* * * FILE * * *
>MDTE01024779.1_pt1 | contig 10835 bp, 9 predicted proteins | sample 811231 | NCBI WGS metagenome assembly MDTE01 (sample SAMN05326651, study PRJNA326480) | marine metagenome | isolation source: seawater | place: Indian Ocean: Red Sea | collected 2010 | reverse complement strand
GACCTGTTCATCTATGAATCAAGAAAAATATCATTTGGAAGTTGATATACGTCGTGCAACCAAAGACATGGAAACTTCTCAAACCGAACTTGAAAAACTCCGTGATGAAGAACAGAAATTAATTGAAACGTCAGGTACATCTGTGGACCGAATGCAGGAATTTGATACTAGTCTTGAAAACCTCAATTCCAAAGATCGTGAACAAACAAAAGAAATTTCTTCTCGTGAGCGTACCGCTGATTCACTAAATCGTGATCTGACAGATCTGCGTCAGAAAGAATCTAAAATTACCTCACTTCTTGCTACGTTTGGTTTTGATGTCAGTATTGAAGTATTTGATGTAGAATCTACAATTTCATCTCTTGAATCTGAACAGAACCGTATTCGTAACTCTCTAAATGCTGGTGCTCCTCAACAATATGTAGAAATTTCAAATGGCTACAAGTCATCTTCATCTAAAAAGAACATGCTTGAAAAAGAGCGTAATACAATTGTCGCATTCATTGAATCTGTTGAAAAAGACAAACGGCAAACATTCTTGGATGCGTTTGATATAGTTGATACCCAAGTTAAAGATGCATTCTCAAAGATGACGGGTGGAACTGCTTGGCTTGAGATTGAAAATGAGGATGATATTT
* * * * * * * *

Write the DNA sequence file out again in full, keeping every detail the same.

>MDTE01024779.1_pt1 | contig 10835 bp, 9 predicted proteins | sample 811231 | NCBI WGS metagenome assembly MDTE01 (sample SAMN05326651, study PRJNA326480) | marine metagenome | isolation source: seawater | place: Indian Ocean: Red Sea | collected 2010 | reverse complement strand
GACCTGTTCATCTATGAATCAAGAAAAATATCATTTGGAAGTTGATATACGTCGTGCAACCAAAGACATGGAAACTTCTCAAACCGAACTTGAAAAACTCCGTGATGAAGAACAGAAATTAATTGAAACGTCAGGTACATCTGTGGACCGAATGCAGGAATTTGATACTAGTCTTGAAAACCTCAATTCCAAAGATCGTGAACAAACAAAAGAAATTTCTTCTCGTGAGCGTACCGCTGATTCACTAAATCGTGATCTGACAGATCTGCGTCAGAAAGAATCTAAAATTACCTCACTTCTTGCTACGTTTGGTTTTGATGTCAGTATTGAAGTATTTGATGTAGAATCTACAATTTCATCTCTTGAATCTGAACAGAACCGTATTCGTAACTCTCTAAATGCTGGTGCTCCTCAACAATATGTAGAAATTTCAAATGGCTACAAGTCATCTTCATCTAAAAAGAACATGCTTGAAAAAGAGCGTAATACAATTGTCGCATTCATTGAATCTGTTGAAAAAGACAAACGGCAAACATTCTTGGATGCGTTTGATATAGTTGATACCCAAGTTAAAGATGCATTCTCAAAGATGACGGGTGGAACTGCTTGGCTTGAGATTGAAAATGAGGATGATATTT